Creating a nationwide Learning Health System
“Building a Learning Health System to improve care for kids”
How can we create a healthcare system that learns and improves?
The Learning Health System Initiative is a funding partnership between Sydney Children’s Hospitals Foundation and the University of Sydney. Professor Tom Snelling is developing a blueprint for a collaborative learning healthcare environment by turning health data into health information. He’s proposed a national response to help fast-track the best treatment outcomes for patients with COVID-19, and paediatric care within Sydney Children’s Hospitals Network.
Current approaches to establishing and implementing evidence-based medicine remain inefficient, costly and fragmented.
It's estimated that less than 10% of modern clinical practice is supported by high quality evidence from clinical trials. When using traditional research approaches, most trials are inadequate for deciphering exactly which aspects work, which don’t, and who does it work for in a timely way.
The opportunity lies with digitised patient data. Electronic health records (eHRs) used by the majority of Australia’s hospitals are designed for managing clinical care or billing purposes. But current systems are not fit for the research that can actively optimise clinical care and deliver enhanced health outcomes.
The challenge remains for hospitals to convert their vast and rapidly accumulating health data into health information – data which is organised, analysed and actioned in a way that improves care.
A transformative approach is possible thanks to developments in health information, analytics, clinical trials, and decision theory, together with the growing digitisation of health data. Collectively, these can deliver more efficient capture, assimilation and acting on evidence to achieve a healthcare system that learns, and one which is ethical and sustainable.
To establish a national Learning Health System Initiative (LHSI) – a blueprint for a collaborative learning healthcare environment. The LHSI will develop the scalable infrastructure needed to use clinical and administrative data to drive significant improvements in care.
Central to this infrastructure will be an engine for real time clinical decision support, powered by Bayesian networks - an advanced statistical methodology. This technology will enable individual-level clinical decision-making at the point-of-care, informed by the collective knowledge of experts, integrated with accumulating data.
The platform will also support the implementation of Bayesian adaptive platform trials to quickly and efficiently learn about patient-specific treatments by ‘learning in real time’, shrinking timelines for data collection, improvements and recommendations from years to months or even weeks. We believe the LHSI will achieve demonstrable improvements in health outcomes within five years - and will be recognised as world-leading within a decade with a predicted 15% reduction in hospital bed stays across the Sydney Children’s Hospitals Network (SCHN).
COVID 19 has now provided an opportunity to test this approach across our health systems by applying a model based on Bayesian reasoning and building a framework for adaptive clinical trials for COVID-19. While we wait for a vaccine, we need to understand what works and does not work for a variety of COVID-19 patients across Australia. Collaborating with medical and research teams in New South Wales, Queensland and Victoria, Prof Tom Snelling is working on a national response to help fast-track the best treatment outcomes for patients with COVID-19.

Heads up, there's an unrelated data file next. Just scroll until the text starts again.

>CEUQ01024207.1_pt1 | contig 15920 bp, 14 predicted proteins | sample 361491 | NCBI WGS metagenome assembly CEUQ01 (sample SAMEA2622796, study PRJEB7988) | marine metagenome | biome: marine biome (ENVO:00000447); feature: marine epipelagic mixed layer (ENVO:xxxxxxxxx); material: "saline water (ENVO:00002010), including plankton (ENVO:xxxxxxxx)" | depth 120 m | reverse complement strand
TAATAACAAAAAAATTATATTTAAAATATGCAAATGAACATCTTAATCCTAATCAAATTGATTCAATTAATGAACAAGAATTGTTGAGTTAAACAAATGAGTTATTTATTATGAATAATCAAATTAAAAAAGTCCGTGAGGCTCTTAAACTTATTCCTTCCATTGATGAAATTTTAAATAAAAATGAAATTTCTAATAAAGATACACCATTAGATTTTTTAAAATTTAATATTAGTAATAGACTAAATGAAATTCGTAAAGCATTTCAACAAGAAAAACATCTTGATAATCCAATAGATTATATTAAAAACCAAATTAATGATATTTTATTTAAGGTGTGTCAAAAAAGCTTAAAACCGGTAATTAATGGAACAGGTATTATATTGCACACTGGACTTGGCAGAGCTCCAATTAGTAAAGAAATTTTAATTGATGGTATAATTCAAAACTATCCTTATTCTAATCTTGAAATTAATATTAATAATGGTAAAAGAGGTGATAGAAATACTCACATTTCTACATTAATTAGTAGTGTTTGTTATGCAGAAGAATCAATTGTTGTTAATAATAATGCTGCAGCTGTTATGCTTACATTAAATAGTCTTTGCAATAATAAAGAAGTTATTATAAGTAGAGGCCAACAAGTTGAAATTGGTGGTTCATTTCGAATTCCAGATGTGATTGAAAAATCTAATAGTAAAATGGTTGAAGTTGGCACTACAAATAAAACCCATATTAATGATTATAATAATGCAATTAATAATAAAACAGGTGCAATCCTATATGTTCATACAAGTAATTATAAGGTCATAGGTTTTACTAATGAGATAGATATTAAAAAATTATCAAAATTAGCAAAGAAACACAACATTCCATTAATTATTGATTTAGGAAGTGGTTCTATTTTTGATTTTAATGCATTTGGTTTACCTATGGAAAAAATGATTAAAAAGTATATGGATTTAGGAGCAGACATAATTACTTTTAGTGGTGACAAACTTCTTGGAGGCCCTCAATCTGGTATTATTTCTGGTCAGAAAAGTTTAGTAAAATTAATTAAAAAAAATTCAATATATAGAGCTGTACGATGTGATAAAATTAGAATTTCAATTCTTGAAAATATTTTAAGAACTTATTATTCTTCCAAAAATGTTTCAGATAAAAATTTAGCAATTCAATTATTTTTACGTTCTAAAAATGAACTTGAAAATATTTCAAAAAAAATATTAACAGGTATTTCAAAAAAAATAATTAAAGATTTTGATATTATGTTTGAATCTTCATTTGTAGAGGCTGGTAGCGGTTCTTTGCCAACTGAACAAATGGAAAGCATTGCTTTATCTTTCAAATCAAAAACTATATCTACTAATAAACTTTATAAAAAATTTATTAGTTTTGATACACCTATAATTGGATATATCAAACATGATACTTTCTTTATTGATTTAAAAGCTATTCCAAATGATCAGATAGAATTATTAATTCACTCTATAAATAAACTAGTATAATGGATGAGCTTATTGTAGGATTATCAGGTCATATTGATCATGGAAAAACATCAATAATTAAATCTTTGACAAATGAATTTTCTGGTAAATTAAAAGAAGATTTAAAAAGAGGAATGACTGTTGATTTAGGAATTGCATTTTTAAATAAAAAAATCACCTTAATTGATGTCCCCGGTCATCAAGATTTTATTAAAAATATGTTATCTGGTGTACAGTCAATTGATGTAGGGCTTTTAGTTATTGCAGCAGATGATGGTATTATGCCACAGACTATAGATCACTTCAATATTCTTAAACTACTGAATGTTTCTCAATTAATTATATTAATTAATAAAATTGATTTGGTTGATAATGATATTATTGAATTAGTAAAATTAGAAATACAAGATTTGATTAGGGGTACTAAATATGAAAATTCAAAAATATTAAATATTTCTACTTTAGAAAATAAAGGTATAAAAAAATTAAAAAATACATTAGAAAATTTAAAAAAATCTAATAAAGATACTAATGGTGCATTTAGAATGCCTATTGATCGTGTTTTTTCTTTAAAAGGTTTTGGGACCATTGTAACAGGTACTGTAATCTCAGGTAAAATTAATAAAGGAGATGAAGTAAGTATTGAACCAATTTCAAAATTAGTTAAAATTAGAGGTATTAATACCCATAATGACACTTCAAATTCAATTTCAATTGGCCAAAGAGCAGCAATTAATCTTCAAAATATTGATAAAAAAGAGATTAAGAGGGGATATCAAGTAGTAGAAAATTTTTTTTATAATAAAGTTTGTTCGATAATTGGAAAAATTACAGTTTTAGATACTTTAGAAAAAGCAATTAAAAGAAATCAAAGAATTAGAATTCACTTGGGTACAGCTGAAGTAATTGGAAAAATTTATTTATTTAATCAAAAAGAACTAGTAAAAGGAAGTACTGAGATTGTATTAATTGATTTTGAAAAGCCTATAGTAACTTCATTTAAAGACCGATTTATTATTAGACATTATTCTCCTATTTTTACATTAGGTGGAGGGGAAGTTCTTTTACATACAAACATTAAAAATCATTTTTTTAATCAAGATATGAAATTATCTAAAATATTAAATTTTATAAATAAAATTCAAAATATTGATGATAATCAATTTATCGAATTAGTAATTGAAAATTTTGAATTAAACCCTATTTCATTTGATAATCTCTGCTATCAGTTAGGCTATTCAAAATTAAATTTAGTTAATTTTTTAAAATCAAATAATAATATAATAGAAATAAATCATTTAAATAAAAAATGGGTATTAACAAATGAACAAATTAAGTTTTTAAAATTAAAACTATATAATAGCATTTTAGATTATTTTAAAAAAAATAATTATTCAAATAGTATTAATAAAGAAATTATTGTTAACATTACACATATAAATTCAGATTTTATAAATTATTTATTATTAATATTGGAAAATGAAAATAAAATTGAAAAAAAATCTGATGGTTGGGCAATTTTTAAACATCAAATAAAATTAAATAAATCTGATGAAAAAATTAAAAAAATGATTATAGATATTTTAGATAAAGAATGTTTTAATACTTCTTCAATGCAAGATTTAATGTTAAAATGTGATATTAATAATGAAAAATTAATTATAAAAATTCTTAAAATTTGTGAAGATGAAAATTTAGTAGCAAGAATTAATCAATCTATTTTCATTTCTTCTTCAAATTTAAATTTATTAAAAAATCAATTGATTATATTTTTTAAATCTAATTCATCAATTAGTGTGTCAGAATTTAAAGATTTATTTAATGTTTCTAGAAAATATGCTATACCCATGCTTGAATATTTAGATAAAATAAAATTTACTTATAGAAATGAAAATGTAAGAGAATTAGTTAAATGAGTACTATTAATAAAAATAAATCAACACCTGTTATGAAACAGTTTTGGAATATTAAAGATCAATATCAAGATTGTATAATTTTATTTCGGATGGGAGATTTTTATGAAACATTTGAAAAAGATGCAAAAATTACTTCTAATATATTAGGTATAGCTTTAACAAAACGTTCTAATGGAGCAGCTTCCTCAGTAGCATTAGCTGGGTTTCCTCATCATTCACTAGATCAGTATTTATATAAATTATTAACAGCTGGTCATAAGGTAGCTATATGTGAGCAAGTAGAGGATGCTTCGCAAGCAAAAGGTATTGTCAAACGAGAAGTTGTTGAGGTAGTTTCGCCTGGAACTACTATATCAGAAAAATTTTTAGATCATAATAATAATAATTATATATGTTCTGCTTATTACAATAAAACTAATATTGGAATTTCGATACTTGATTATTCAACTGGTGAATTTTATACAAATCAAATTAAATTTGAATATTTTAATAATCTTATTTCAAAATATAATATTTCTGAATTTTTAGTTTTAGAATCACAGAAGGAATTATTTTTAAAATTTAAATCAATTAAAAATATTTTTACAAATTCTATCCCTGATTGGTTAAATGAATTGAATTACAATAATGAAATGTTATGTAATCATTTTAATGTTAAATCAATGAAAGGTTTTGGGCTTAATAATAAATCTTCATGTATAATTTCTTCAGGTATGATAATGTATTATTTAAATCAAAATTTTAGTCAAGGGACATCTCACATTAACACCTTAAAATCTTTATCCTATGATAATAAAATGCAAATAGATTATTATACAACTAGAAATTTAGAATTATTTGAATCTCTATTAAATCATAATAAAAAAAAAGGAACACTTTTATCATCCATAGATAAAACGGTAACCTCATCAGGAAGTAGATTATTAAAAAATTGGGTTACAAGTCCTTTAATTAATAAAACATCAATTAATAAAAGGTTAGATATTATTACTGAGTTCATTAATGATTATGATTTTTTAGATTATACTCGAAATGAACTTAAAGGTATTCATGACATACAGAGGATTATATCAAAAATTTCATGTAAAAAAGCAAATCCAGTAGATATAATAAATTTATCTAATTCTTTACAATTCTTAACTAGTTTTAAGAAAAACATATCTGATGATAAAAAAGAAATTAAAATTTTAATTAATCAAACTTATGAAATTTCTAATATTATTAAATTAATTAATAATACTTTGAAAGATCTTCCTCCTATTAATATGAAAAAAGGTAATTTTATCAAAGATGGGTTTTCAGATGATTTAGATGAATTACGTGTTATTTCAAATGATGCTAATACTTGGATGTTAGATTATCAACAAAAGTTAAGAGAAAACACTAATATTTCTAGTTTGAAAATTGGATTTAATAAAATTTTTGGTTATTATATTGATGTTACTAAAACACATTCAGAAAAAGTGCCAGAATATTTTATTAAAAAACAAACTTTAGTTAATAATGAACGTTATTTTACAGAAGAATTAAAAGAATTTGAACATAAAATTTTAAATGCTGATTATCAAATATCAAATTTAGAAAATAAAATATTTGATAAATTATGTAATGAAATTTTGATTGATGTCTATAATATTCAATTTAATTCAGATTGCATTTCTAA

The modelling of this project will use three disease areas of focus to research the learning health system approach on children with cystic fibrosis, children with serious bacterial infections and children with lower respiratory tract infections.
The pressing need for safer, more effective and efficient care presents a unique opportunity for Australia to lead in the discovery and implementation of better ways to evaluate existing and new health technologies and innovating service delivery through automated technology platforms, such as SMS text messaging. The LHSI will not only support large-scale analyses across Australian hospitals, it also plans to facilitate participation and the initiation of collaborative projects with major treatment centres in North America and Europe.
Your commitment will transform the model of care
Sydney Children’s Hospitals Foundation is seeking funding to support the SCHN node of this project, including clinical leaders, research staff and data scientists. Funding for this program will lay the groundwork for building a transformative, Learning Health System that is evidence driven and visionary, supporting millions of patients in accessing close to real-time health information to inform the best healthcare choices.
About Professor Tom Snelling
Tom Snelling is a paediatric infectious diseases physician at the Children’s Hospital at Westmead, a professor in the School of Public Health at the University of Sydney and lead researcher behind the LHSI. Prof Snelling leads a team of researchers aiming to improve healthcare by implementing learning health systems approaches in children and adults. His team is working in the application of new approaches in the design, implementation and analysis of public interest studies, and is leading a number of multi-institutional collaborative learning health projects across Australia. Prof Snelling is the clinical lead of the Clinical Data Analytics Platform (CDAP) a national initiative aiming to assist frontline healthcare workers to provide evidence-based care for COVID-19 disease.
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